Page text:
• BMW’s M3 CRT made its debut at the Nurburgring last weekend; this 450bhp V8-engined racer is, quite apart from being very quick, the first car to feature carbonfibre-reinforced plastic (CFRP) made in a new production process. CFRP has been used, in a super-strong cellular carbon structure, for its bonnet and seats to give a weight saving of up to 50% compared to conventional carbonfibre, and will next be used to make the bodyshells of the upcoming i3 and i8 electric and hybrid vehicles. The basic carbonfibre-threaded material is woven into ‘mats’, impregnated with synthetic resin and then hardened; all cuttings and waste from the process can be reused. With the M3 CRT’s seats, the CFRP layers are wrapped around a honeycomb of recycled paper and a layer of carbon.
  • Continuing last week’s aviation theme: from September, Royal Dutch KLM is to start operating 200 flights between Amsterdam and Paris using biokerosene synthesised from waste cooking oil. Full story at Green Car Congress.
  • More on Mazda’s new laser-ignition rotary engine at Autocar. It’s up to 1600cc, and part-aluminium; the laser-controlled combustion (instead of spark plugs) enables more precise monitoring of the fuel-air mixture and thus improved efficiency, lower emissions and better torque delivery, it’s reported.
  • Autocar also has spy shots of the revised Renault Twingo, coming later this year – but the real story’s the all-new 2014 model. This will be smaller, a sister model to a reborn Smart Forfour (Daimler did the deal with Renault-Nissan this time) and will feature a new 900cc three-cylinder engine (to be used extensively in the Renault-Nissan line-up). Expect all-electric versions, too.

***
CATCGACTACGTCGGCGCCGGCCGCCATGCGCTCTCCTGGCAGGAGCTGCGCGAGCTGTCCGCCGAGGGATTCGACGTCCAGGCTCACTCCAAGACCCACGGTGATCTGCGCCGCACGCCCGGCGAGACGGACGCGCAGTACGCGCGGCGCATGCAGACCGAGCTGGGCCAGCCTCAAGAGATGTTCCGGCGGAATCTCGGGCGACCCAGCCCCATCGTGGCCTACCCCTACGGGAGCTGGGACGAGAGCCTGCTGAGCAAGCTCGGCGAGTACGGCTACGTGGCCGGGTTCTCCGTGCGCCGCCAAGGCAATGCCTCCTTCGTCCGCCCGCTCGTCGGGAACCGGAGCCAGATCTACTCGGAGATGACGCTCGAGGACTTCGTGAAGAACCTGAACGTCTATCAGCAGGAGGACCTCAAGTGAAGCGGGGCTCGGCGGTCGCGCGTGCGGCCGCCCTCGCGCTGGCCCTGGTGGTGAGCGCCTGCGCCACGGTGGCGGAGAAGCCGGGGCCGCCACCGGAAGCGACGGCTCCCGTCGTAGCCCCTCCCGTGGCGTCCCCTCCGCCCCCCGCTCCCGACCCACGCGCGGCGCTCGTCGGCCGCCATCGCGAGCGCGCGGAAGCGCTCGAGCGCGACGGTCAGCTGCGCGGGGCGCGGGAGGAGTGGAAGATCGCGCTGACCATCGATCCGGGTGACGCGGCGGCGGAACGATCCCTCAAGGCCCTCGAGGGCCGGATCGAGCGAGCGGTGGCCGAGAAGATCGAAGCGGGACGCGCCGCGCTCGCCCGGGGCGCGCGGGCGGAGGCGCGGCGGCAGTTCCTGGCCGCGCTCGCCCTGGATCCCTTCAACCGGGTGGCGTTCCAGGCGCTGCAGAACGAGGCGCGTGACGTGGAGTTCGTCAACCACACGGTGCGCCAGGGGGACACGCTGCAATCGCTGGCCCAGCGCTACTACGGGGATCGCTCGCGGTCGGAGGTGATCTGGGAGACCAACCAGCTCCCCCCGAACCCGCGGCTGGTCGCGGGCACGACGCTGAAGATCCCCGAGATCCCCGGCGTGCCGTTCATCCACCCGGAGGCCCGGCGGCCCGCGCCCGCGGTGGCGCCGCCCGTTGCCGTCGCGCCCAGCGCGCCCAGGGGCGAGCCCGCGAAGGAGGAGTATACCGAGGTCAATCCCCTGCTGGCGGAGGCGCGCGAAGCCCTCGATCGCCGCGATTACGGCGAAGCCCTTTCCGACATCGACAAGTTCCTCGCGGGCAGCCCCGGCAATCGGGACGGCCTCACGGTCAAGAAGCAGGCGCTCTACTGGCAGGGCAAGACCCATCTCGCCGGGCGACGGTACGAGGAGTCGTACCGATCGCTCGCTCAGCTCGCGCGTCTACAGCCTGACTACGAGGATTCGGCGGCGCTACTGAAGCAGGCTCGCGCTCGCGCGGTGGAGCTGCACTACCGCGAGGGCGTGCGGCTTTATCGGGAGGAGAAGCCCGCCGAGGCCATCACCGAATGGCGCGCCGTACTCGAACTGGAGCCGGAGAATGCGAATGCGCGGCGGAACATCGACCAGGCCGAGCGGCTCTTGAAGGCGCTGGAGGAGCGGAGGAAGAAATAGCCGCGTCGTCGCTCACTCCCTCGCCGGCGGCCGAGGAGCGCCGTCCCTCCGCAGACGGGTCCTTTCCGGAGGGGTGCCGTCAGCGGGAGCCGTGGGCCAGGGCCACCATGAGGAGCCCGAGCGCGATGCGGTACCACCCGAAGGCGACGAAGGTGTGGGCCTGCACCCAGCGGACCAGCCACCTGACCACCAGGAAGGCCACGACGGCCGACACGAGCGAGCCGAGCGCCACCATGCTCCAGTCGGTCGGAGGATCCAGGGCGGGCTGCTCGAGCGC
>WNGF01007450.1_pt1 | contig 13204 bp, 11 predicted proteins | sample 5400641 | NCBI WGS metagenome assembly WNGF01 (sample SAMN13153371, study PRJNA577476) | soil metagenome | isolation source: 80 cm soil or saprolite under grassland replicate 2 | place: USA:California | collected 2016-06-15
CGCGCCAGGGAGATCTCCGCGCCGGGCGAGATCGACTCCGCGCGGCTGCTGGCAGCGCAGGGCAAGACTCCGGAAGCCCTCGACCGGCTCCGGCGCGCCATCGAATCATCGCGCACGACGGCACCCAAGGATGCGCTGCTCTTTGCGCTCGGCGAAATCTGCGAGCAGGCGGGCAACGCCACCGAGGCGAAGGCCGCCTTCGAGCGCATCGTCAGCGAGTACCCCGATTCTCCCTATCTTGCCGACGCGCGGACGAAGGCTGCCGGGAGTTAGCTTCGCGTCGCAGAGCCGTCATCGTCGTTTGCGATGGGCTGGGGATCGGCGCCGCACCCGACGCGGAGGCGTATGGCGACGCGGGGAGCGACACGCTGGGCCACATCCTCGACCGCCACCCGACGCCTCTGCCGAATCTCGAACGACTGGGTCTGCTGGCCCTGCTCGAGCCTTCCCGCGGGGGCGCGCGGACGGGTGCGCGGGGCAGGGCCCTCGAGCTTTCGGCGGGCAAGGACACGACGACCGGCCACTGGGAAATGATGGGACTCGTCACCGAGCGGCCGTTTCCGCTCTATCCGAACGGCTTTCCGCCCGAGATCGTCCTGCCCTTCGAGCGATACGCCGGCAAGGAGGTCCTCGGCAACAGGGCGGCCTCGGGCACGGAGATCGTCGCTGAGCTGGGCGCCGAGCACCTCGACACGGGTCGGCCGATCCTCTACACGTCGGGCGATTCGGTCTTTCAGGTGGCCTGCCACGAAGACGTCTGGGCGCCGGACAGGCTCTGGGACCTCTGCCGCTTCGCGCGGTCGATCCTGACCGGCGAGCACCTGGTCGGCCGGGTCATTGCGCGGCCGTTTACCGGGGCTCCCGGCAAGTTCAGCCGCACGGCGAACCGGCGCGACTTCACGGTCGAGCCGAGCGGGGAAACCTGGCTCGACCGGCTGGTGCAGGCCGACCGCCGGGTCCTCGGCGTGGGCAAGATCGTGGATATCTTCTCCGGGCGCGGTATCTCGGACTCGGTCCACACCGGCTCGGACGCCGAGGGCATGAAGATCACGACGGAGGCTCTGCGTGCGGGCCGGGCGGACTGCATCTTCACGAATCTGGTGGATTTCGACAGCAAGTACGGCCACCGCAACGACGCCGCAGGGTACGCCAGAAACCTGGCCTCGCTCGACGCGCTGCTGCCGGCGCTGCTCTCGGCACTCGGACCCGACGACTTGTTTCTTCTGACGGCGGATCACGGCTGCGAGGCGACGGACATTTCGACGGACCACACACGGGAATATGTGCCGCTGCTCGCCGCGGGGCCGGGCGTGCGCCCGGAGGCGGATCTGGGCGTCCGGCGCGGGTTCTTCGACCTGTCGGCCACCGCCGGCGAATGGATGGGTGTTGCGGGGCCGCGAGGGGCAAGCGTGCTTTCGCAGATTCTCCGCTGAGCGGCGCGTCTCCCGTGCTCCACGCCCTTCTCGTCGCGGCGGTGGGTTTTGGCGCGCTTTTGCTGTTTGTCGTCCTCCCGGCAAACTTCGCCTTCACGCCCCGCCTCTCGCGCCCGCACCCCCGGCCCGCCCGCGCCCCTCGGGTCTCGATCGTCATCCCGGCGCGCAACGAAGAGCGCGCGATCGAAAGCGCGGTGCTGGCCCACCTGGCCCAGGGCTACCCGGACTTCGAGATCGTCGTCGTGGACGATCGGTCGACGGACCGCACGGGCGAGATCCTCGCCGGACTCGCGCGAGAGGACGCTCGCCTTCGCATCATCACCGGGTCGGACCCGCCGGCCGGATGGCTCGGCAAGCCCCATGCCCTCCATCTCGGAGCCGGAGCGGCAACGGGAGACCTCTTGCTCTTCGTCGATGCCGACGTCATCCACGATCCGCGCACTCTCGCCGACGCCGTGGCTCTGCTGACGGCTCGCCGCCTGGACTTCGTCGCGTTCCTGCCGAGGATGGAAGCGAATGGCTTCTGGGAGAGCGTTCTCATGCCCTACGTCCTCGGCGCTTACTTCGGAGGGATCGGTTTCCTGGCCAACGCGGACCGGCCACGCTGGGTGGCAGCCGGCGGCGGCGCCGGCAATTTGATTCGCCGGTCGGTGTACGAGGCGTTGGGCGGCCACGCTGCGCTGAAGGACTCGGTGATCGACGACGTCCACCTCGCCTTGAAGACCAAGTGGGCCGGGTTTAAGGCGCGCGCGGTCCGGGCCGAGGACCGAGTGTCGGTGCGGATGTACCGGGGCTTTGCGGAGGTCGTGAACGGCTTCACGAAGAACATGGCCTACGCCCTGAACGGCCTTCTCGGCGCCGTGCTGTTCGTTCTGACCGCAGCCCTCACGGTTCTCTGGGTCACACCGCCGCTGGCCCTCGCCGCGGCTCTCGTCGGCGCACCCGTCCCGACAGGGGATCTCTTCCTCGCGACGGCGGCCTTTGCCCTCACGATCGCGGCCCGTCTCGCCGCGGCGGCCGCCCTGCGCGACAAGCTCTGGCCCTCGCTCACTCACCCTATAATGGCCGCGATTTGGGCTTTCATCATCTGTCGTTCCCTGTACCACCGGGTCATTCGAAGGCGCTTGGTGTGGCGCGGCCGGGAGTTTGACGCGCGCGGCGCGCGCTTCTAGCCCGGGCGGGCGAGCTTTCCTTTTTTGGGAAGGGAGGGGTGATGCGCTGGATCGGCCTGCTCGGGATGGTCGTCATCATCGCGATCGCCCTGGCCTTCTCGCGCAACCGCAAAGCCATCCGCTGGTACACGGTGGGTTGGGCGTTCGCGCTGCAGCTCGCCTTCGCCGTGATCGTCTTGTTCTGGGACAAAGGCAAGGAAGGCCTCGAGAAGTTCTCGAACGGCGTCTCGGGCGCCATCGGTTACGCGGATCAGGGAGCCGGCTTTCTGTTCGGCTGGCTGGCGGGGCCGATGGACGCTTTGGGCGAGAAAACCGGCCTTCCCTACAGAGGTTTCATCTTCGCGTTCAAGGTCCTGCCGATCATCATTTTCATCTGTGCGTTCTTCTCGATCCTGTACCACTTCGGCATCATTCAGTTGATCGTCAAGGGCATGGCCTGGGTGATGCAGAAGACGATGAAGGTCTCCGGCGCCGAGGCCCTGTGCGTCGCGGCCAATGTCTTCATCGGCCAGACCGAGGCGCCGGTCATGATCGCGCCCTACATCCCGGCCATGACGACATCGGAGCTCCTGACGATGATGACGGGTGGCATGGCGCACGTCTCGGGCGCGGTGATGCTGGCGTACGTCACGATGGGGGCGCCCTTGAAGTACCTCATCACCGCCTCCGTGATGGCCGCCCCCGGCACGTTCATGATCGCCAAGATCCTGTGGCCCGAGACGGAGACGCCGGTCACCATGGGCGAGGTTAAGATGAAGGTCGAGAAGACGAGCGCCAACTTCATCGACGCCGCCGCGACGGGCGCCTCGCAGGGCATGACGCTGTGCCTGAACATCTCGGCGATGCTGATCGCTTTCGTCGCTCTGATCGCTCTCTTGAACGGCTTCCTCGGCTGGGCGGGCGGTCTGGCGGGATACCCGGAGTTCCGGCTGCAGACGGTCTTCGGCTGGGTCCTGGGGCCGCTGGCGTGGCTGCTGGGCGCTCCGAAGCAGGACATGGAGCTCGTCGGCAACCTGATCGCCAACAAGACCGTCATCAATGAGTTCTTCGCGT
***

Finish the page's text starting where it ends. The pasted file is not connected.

• Americans marvel at tram use and pedestrianisation in Europe’s cities: a rather charming just-woken-up report in today’s New York Times.
  • Meanwhile down in Nevada, the state has authorised the use of automated driverless cars on its roads. Only in clearly defined areas and with appropriate certification, however, before you get worried about robo-cars prowling the highways like zombies. It’s all in aid of ongoing research, such as the DARPA work on drones for military use.

EVs up Pikes Peak

June 24, 2011 § Leave a comment

Two electric cars are racing at the Pikes Peak International Hill Climb this weekend. Going up the famous 20km-long, 4,300m-high hill in Colorado are the Yokohama Summit HER-02 and the Nissan Leaf; the one-off Yokohama car (pictured) is a development from last year’s Summit contender, featuring Yokohama’s new BluEarth tyres and Sanyo lithium-ion batteries. Driver Ikuo Hanawa currently holds the EV record-time for the event, which he set last year. The Leaf, meanwhile, is a production-spec car (and not the NISMO RC); this will be driven by truck racer Chad Hord. And on two wheels, there’s Chip Yates and his 240bhp Pro Racing electric superbike.

Where Am I?

You are currently viewing the archives for June, 2011 at Driving to the Future.

%d bloggers like this: